Do you think investment solely in these sectors (not to offend anyone, but this I consider to be conventional ones and old, though still a way of making money) will be good in the long run for states like Orissa / Haryana or a Himachal or Jharkhand?


  5. sushmee badhulika says:

    orissa to b specific bhubanshewar is making rapid strides in the path of development over the last few years.
    but then at the same time traffic too is becoming a pain in the neck for the residents..but then development comes for a price…so a trade off is inevitable!


  6. Basab says:

    Venu, I have certainly read/heard opinion that would support your theory that smaller states are better at administration and do better.

    Satya, knowledge sectors are not the only desirable form of development. You might argue that the knowledge sectors which concentrate in large metros are the reason why these metros are going to pieces. That said, states, like companies or people, will build on their strengths. Bangalore’s universities were its strength that it leveraged into IT and knowledge based industries. Orissa and Jharkhand have mineral resources and that’s what they will build upon.


  7. You are right about Haryana and Orrisa, and this may be true for couple of other states too. But what these states probably need are some charismatic leaders to promote them. In case of Karnataka and AP both, both states were well promoted by both the industrialists and the politicians.


  8. Sashi says:

    I am born and raised in Orissa. Having spent last decade away from the state, I couldn’t agree more on the need for charismatic leadership. The reason Orissa isn’t doing as well as it deserves is not for leadership or potential; it’s just because we have not ‘packaged’ it well. The following arguments support my belief:

    I agree that development requires stupendous leadership. Other attributes that are required include a innate base for growth, political goodwill, stability, infrastructure, and availability of talent – among others.

    The natural base of resources in Orissa need not be over emphasized. The success stories of the organizations with interests in IT has been telling. The state administration has been burning midnight oil to provide the necessary infrastructure and in weaving conducive policies for investment. Take a simple example of widening of roads, or ear-marking of land for the IT corridor. Success breeds success.There has been sufficient data to prove that the government in Orissa is actively engaging in pro-development policies. The political leadership shows no mercy towards corrupt people and practices. Unlike many states the governments in the state generally spend full term in office. Rajendra Mishra (of Times of India’s ‘Lead India’ fame) is a product of citizen activism. A country of the scale as ours’ can’t settle for one.

    A lot of India’s (and for that matter, Orissa’s) people are heading mantle of organization leadership. Many head sales function. All that Orissa needs to do is to hire one such leader to help package Orissa better – to the corporations, policy makers, people and powers that be.


  9. MVN says:

    Yo ….where did u disappear after Infy ?? I just figured that …apart from doing a stint in Infy …we have one more thing in common … i belong to Orissa ( Odisha ..to be politically correct) too ….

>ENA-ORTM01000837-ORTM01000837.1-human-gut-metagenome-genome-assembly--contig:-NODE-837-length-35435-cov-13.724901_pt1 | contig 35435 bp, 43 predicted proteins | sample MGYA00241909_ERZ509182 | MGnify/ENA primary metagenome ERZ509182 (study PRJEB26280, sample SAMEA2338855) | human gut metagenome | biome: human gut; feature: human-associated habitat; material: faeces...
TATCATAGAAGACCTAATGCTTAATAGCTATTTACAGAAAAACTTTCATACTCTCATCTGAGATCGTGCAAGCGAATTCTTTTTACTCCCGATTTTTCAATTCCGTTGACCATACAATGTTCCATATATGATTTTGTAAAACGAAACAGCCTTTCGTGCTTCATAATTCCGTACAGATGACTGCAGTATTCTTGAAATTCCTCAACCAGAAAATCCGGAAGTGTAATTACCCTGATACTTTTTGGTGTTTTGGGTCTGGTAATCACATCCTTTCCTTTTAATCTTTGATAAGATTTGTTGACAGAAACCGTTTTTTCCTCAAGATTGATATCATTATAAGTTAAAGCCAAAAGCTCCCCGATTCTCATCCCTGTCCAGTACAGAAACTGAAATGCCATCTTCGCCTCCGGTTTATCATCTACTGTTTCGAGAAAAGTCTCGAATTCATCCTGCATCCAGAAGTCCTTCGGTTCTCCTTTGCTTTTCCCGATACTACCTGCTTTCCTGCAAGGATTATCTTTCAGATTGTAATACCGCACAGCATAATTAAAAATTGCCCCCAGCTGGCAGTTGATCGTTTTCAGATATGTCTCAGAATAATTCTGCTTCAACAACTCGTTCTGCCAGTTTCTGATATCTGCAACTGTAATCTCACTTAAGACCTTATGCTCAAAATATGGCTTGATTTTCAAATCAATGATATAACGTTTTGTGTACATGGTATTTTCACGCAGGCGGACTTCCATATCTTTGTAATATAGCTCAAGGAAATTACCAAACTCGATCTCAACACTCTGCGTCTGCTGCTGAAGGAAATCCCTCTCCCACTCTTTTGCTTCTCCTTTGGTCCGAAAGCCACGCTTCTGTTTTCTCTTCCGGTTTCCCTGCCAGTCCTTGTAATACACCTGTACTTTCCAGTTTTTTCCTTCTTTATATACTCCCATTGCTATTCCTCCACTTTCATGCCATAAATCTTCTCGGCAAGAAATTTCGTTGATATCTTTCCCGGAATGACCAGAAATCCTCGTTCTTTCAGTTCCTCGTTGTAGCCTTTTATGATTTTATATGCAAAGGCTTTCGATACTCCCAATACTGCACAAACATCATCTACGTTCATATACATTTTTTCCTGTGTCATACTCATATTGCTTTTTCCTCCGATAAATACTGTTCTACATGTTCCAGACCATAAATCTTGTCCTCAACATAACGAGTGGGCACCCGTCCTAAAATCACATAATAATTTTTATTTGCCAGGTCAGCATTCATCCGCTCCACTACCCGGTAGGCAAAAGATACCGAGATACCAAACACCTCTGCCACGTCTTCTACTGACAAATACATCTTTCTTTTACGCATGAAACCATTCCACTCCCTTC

Well … one bit of observation ..is that all states where shops/establishments/ppl ….shut for a good siesta ….have had bad growth records …and this is quite contrary to the mid-day sleep VS productivity – line of thought .

    well..Whizzed past ur blogspot …found it interesting : )



  10. Sunita says:

    If all you say that Orissa is well prepared in terms of road infrastructure to meet the development needs, I disagree.

    The airport hasn’t changed in the last 8-10 years….a period oevr which cities have undergone massive infrastructure change to support investments (Karnataka-Mysore, Andhra-Vizag). These states have learnt from thier mistakes and are making ammends.

    Look at the massive environmental damage(cyclone, heat waves, flood) the state govt in Orissa has allowed in the name of Mining…..This damage is much larger than the infrastructure mistakes other cities have made.

    I guess it need a massive wave of development in the right direction!!!


  11. FactFinder says:

    I do not know about Orissa other than what you mentiond on cycles/floods etc. But definitely about Bangalore and Hyderbad.

    Blore infrastructure sucks. Blore-Mysore highway floats if there is some rain. Hyderabad infrastructure is better comparatively, but the city is like a devil’s curse with its mindless growth. People have built houses wherever they wanted and whenever they needed.

    These two cities have thrived on outsourcing (I do not want to belittle it), but then the fact is they are pure cheap labors. Clients directly call folks from Infy, Wipro etc as contractors with a disgusting look (a sugary word for cheap coolies). They do not call by names, it is contractors always!

    As the joke goes Bangalore and Hyderabad will be Nangalore (naked place) and Hinjada-bad (city without bone) without IT.

    Actually, India has long way to go in infrastructure. Simple solution is to be privatise with sense. Otherwise, it will be like Blore IAL, which is in the jungle now at Devanhali and to reach there it takes 5 hours from the city! You can travel the entire world faster than make a drive around in Bangalore!!